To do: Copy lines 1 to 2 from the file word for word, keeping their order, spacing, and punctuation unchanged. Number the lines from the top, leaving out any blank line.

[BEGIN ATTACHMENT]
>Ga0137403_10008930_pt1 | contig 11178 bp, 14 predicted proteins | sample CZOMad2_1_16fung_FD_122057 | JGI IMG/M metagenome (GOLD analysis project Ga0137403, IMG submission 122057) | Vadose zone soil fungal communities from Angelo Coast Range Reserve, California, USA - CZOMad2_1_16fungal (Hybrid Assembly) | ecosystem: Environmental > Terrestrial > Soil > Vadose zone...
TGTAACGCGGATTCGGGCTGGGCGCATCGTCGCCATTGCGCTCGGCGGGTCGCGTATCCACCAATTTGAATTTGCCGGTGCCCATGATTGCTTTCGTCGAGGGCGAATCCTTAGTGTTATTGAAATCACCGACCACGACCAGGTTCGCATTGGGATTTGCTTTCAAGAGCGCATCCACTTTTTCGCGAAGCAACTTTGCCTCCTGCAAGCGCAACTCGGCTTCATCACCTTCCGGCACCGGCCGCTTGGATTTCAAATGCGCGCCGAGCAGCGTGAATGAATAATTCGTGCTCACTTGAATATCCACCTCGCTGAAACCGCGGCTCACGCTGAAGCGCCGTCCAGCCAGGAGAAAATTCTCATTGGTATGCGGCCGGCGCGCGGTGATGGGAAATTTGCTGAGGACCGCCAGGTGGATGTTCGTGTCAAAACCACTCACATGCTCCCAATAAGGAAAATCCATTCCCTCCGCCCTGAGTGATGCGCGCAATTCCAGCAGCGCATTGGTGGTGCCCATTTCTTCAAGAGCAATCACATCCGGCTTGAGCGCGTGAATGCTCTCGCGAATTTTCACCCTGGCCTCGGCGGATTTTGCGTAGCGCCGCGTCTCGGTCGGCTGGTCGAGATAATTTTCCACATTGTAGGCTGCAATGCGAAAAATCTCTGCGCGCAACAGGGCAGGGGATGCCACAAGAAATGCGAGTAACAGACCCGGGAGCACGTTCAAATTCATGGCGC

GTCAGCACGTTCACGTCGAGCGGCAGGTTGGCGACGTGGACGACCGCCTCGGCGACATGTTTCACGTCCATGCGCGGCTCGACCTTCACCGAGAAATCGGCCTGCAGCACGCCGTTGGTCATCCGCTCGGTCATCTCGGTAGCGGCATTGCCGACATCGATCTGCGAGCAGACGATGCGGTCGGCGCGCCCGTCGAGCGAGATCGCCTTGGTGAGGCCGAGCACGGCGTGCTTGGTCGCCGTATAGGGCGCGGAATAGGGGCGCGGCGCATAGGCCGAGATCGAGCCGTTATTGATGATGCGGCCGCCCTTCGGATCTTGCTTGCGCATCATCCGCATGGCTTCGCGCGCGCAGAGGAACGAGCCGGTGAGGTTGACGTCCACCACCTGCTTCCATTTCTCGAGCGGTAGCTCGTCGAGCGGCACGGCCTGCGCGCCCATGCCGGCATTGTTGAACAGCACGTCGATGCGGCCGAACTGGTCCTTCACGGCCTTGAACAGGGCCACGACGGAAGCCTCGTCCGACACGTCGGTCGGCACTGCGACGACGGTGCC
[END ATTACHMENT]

>Ga0137403_10008930_pt1 | contig 11178 bp, 14 predicted proteins | sample CZOMad2_1_16fung_FD_122057 | JGI IMG/M metagenome (GOLD analysis project Ga0137403, IMG submission 122057) | Vadose zone soil fungal communities from Angelo Coast Range Reserve, California, USA - CZOMad2_1_16fungal (Hybrid Assembly) | ecosystem: Environmental > Terrestrial > Soil > Vadose zone...
TGTAACGCGGATTCGGGCTGGGCGCATCGTCGCCATTGCGCTCGGCGGGTCGCGTATCCACCAATTTGAATTTGCCGGTGCCCATGATTGCTTTCGTCGAGGGCGAATCCTTAGTGTTATTGAAATCACCGACCACGACCAGGTTCGCATTGGGATTTGCTTTCAAGAGCGCATCCACTTTTTCGCGAAGCAACTTTGCCTCCTGCAAGCGCAACTCGGCTTCATCACCTTCCGGCACCGGCCGCTTGGATTTCAAATGCGCGCCGAGCAGCGTGAATGAATAATTCGTGCTCACTTGAATATCCACCTCGCTGAAACCGCGGCTCACGCTGAAGCGCCGTCCAGCCAGGAGAAAATTCTCATTGGTATGCGGCCGGCGCGCGGTGATGGGAAATTTGCTGAGGACCGCCAGGTGGATGTTCGTGTCAAAACCACTCACATGCTCCCAATAAGGAAAATCCATTCCCTCCGCCCTGAGTGATGCGCGCAATTCCAGCAGCGCATTGGTGGTGCCCATTTCTTCAAGAGCAATCACATCCGGCTTGAGCGCGTGAATGCTCTCGCGAATTTTCACCCTGGCCTCGGCGGATTTTGCGTAGCGCCGCGTCTCGGTCGGCTGGTCGAGATAATTTTCCACATTGTAGGCTGCAATGCGAAAAATCTCTGCGCGCAACAGGGCAGGGGATGCCACAAGAAATGCGAGTAACAGACCCGGGAGCACGTTCAAATTCATGGCGC